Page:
I recently caught up with old friend (and ex-colleague, twice) about new jobs and newly found happiness.
The conversation was strangely celebratory as we reflected on how miserable we had both been working for a previous employer.
The environment had been toxic. Loyalty was bought. And not loyalty for the company but for the company’s founder. There was no respect for expertise, no diversity to thought and no leadership.
When we were both in the thick of it, I’m not sure we understood our levels of unhappiness. But looking back it was pretty clear. The place was demoralizing. We had been stripped of our voices. Our happiness had been neglected.
It sounds bad, but the conversation was upbeat and uplifting. Why? Because we have both found meaning and purpose again. We were once again optimistic about our careers. We were reminded of our individualism and how much value our perspective has.
We had both rediscovered our happy.
Hard lessons are just that – hard. They’re not fun experiences to live through. But once you’ve lived through it (which you will), once you’ve let go of the toxicity and moved on, happiness is waiting.
It’s waiting because the hard lesson has taught you what to avoid. It’s shed light on happiness destroyers. And hopefully, it has reminded you of all the things you personally require to be happy.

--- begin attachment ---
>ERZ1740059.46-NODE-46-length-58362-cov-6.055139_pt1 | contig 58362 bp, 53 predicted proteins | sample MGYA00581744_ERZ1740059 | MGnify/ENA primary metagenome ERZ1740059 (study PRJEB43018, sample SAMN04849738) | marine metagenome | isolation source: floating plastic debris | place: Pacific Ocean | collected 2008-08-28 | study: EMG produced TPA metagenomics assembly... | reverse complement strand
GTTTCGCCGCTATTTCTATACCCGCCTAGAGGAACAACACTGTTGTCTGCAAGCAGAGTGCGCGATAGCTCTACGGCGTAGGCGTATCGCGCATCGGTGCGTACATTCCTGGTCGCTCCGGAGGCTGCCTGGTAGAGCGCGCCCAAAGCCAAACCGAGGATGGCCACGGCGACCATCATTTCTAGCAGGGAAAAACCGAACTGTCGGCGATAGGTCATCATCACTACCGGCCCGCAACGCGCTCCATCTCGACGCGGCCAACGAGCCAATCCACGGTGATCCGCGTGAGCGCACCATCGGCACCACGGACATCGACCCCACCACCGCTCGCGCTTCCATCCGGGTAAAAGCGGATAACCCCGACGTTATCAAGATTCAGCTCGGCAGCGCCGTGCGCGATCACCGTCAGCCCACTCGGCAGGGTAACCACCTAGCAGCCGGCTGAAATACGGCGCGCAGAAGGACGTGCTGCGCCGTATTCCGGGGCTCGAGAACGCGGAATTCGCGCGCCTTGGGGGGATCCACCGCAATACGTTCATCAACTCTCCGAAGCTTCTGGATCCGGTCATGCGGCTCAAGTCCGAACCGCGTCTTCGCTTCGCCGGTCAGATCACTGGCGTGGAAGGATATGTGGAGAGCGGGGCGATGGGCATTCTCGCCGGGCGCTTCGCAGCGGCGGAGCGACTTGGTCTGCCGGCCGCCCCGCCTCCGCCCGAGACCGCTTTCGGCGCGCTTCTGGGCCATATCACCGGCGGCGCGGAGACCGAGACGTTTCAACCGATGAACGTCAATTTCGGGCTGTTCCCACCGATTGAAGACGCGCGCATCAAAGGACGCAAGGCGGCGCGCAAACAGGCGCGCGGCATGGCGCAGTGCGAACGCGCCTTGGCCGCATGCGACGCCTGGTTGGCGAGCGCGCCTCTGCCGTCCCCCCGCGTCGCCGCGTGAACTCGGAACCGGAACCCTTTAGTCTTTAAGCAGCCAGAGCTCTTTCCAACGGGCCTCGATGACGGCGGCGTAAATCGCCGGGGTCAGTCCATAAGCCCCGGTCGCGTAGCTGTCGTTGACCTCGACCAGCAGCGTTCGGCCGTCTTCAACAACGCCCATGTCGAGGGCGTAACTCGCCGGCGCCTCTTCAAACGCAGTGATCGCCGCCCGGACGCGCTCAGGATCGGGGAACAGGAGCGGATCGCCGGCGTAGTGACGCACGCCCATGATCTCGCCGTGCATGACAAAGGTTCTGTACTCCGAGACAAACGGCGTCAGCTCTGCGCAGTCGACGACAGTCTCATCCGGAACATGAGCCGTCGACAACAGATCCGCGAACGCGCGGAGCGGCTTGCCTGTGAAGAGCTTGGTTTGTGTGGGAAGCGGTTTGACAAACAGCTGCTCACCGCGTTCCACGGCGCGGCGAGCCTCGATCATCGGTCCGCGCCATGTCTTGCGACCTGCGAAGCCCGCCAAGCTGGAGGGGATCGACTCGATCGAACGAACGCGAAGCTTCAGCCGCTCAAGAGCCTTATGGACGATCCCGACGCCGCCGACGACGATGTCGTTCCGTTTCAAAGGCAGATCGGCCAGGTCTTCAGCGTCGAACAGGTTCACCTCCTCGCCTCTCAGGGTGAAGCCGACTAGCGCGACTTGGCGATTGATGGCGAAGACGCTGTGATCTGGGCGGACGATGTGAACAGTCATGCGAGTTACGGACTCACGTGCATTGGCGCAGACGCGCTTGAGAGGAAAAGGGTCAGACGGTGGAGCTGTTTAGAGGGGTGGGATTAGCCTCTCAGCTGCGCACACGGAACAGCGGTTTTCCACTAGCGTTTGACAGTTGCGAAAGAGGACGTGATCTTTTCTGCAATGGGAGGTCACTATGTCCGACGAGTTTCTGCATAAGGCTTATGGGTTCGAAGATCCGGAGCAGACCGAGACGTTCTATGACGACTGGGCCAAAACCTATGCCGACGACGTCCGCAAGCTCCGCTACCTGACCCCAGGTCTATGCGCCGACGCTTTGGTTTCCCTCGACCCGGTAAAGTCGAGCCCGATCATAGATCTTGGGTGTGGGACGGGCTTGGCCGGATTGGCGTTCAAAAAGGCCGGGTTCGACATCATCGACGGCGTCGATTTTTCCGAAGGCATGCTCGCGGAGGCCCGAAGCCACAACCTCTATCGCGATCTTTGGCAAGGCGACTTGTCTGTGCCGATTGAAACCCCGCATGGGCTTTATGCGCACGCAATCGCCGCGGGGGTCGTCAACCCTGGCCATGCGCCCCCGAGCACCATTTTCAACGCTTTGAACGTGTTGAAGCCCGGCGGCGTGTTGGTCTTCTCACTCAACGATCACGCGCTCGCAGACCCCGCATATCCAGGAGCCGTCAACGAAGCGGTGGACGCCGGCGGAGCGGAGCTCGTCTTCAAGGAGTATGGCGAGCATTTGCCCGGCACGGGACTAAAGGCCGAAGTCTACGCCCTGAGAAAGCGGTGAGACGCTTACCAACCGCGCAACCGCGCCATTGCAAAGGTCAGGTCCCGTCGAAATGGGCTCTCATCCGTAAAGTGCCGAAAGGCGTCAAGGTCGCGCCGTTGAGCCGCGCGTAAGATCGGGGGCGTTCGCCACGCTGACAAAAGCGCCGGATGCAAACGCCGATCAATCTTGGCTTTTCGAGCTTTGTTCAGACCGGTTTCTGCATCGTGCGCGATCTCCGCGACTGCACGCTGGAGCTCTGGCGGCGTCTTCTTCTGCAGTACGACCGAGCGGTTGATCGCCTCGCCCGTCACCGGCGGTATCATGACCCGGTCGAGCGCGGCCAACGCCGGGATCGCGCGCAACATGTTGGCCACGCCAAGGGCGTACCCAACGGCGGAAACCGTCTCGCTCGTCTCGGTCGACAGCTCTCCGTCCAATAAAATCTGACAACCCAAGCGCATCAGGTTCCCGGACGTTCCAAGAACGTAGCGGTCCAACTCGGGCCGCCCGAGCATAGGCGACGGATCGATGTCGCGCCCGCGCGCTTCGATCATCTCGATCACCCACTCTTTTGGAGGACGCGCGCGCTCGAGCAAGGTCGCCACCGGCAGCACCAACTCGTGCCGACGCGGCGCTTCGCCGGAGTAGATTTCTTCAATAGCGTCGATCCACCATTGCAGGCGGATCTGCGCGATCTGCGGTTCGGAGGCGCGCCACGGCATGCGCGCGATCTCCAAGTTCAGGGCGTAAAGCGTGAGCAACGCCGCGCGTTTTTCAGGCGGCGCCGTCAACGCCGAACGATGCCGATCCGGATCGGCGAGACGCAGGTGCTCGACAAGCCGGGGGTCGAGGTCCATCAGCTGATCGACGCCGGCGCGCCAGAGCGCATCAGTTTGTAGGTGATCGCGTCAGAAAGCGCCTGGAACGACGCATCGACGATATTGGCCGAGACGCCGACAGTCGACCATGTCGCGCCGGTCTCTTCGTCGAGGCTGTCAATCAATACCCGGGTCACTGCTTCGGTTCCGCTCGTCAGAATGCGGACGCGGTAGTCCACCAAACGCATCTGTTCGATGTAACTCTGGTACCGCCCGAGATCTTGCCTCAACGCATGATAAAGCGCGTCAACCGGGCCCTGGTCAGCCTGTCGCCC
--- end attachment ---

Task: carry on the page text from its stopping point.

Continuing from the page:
We had both sacrificed a lot for that paycheck, without understanding what we were required to give up for it. It was a tough time. And when that chapter came to an end (at different times and under different circumstances for each of us), we were left figuring it all out.
And that process – that reflection – has led us both to much happier places.
Take time to reflect. I offer up this advice a lot because reflection is how we learn. When we take time to reflect, we’re taking time to listen to our own personal, very real needs. That voice is the real you and it’s trying to let you know what you need to be happy. Listen to it.
Take time to celebrate. Like actually celebrate the good that came out of the bad. Celebrate the new job, the strengthened friendships and the hard lessons.
Don’t forget. When you survive a hard period, make sure you carry the lesson with you forever. Don’t let the ugliness of the experience come along for a ride, but make sure you take the lesson learned. Otherwise, you’ll have to learn it again.